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The Changing Times E-bulletin is the TUC's online news service on work-life balance issues. It is written by the Centre for Economic & Social Inclusion and edited by the TUC. Comments should be sent to Nicola Smith. If you have stories that you would like us to include in this bulletin please email Nicola directly. To subscribe or unsubscribe from this bulletin please visit the TUC website.LEGISLATION AND REGULATION
Two new amendments to the Equality Bill were introduced on the day that the bill successfully underwent scrutiny by committee MPs in the House of Commons. The first ensures that treating a woman unfairly at work, in shops and in public services because of pregnancy or maternity is unlawful and cannot be justified, while the second inserts a 'dual discrimination' clause to protect people who face discrimination because of two 'protected characteristics'. This would mean, for example, that a black woman who is discriminated against because her employer has a particular stereotyped attitude towards black women - as opposed to black men or white women - could bring a single claim for combined race and sex discrimination.
The Equality Bill will now go to the 'report stage' in the House of Commons, when all MPs will be given the opportunity to debate and propose further amendments to the bill.
The Bill should come into force by Autumn 2010, depending on its progress through Parliament. Autumn 2010 is the earliest the earliest estimated start date following Royal assent.
The Government is proposing to change the ways in which parents are able to use maternity and paternity leave, the Department for Business, Innovation and Skills has announced.
The Government will consult shortly on new regulations that will allow mothers to transfer the last six months of their maternity leave to the father, with three months paid (as per existing rules on maternity pay). This new provision will be available during the second six months of the child's life and would be an option if the mother has maternity leave outstanding.
In Government state that in order to give employers time to adjust, the scheme will be introduced for parents of children due on or after 3 April 2011. Estimated take-up of additional paternity leave is less than six per cent and it is calculated that take up will affect 0.7 per cent of, or one in every 137, small businesses.
The Northern Ireland Executive has launched a public consultation on plans to grant workers the right to ask their employer for time away from normal duties to train, along with extending the right to request flexible working to cover wider groups. The UK Government has already pledged to introduce the right to training across Great Britain. Responses to the consultation must be submitted by 23 October 2009.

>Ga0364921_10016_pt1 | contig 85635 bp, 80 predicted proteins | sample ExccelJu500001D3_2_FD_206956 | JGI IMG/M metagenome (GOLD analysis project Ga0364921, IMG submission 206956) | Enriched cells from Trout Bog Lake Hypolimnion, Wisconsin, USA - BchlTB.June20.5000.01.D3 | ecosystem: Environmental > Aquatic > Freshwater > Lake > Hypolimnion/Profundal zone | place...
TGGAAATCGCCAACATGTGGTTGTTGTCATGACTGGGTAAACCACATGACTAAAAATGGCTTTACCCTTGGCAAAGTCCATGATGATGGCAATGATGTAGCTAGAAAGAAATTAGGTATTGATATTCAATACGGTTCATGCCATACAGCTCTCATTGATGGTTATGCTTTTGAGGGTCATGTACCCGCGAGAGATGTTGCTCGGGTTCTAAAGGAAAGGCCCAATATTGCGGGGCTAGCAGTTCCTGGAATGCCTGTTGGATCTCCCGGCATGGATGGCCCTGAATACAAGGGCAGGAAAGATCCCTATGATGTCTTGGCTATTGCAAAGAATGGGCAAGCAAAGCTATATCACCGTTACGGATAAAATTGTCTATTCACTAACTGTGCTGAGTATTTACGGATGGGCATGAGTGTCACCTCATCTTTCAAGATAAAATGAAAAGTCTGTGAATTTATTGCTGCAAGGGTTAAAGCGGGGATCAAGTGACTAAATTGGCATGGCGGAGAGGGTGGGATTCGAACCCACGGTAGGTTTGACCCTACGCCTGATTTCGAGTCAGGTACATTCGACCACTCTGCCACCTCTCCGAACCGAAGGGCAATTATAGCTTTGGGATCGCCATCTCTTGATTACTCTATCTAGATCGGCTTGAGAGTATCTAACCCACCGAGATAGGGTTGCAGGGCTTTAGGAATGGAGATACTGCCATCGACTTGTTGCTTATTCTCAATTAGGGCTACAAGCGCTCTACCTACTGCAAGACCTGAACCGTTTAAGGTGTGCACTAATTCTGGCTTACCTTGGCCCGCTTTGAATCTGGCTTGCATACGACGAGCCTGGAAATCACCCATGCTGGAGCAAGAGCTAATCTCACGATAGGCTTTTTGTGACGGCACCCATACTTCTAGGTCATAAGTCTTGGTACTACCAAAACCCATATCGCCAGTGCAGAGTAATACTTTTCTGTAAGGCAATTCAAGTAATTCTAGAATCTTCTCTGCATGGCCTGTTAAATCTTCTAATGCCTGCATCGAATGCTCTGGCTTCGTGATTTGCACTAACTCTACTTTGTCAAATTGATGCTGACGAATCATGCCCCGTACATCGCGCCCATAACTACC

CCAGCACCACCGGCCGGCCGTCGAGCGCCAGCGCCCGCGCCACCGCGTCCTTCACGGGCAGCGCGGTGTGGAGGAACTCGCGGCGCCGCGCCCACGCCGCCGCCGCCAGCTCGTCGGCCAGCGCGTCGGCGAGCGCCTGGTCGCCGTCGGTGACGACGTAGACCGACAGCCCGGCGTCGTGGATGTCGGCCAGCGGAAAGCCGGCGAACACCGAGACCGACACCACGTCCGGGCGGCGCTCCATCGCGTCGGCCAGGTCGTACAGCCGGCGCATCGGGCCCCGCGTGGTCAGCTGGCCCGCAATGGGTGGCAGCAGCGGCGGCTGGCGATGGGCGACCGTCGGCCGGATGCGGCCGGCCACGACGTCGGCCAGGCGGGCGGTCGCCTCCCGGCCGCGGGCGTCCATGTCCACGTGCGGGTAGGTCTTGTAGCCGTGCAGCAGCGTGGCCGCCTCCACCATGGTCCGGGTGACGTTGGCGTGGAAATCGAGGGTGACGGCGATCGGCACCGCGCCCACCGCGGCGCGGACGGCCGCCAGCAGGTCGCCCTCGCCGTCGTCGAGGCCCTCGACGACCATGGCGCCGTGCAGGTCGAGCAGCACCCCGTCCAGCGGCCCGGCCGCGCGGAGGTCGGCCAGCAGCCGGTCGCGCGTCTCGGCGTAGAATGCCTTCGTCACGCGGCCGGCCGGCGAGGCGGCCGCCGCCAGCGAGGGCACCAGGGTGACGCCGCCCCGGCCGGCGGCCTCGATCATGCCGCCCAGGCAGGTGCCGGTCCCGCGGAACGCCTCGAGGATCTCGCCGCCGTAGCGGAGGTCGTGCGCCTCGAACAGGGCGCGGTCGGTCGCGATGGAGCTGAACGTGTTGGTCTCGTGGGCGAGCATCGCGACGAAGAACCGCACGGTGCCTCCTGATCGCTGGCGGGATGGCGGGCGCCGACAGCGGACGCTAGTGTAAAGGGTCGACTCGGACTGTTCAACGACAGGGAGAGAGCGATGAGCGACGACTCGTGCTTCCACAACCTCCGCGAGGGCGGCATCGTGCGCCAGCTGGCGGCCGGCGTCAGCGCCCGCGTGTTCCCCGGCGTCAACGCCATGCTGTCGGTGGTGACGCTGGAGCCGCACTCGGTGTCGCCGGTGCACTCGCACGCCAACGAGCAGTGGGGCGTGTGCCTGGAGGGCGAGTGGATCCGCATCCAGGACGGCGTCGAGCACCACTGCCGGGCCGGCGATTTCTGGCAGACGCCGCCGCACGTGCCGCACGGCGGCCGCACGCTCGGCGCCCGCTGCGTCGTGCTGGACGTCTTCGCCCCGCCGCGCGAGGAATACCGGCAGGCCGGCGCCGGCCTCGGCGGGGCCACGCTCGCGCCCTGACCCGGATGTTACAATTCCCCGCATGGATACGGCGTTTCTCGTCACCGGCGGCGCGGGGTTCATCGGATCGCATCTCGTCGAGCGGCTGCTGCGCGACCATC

The New Zealand Council of Trade Unions (CTU) has expressed disappointment and concern at the New Zealand Government's plans to amend the recently passed rest and meal break legislation. 'Many workers have benefitted from this law which National voted for at the time because of the unarguable need for it,' said CTU President, Helen Kelly.
'To now exclude sole charge workers, for example, would see many people returning to the very unsatisfactory situation of working long hours without any break. While we understand the issues around regional airports, we do believe the parties could work this matter out in a sensible way within the new law and should be supported to do so rather than deny large groups of workers what many considered was already a standard work right.'
The Department for Children, Schools and Families has produced a guide on employing children, covering everything from the types of work children can (and cannot) do, through to the number of hours they can be required to work, to specific health and safety requirements.
Recommendations regarding the hours children can work include:
The TUC continues to work with DCSF to explore ways in which the enforcement of children's rights at work can be improved.
Only a third of parents of disabled children were satisfied with the summer holiday care that was available for their children, according to a survey by Working Families. The research looked into whether parents were happy with the care that was available for their children during the summer and the effect on parents' ability to work. Members of the charity's UK-wide Waving not Drowning network were contacted for the research.
Parents face a postcode lottery when looking for childcare and many find nothing that meets the needs of their children. Over half of respondents who had access to information about summer childcare said it was not helpful to them.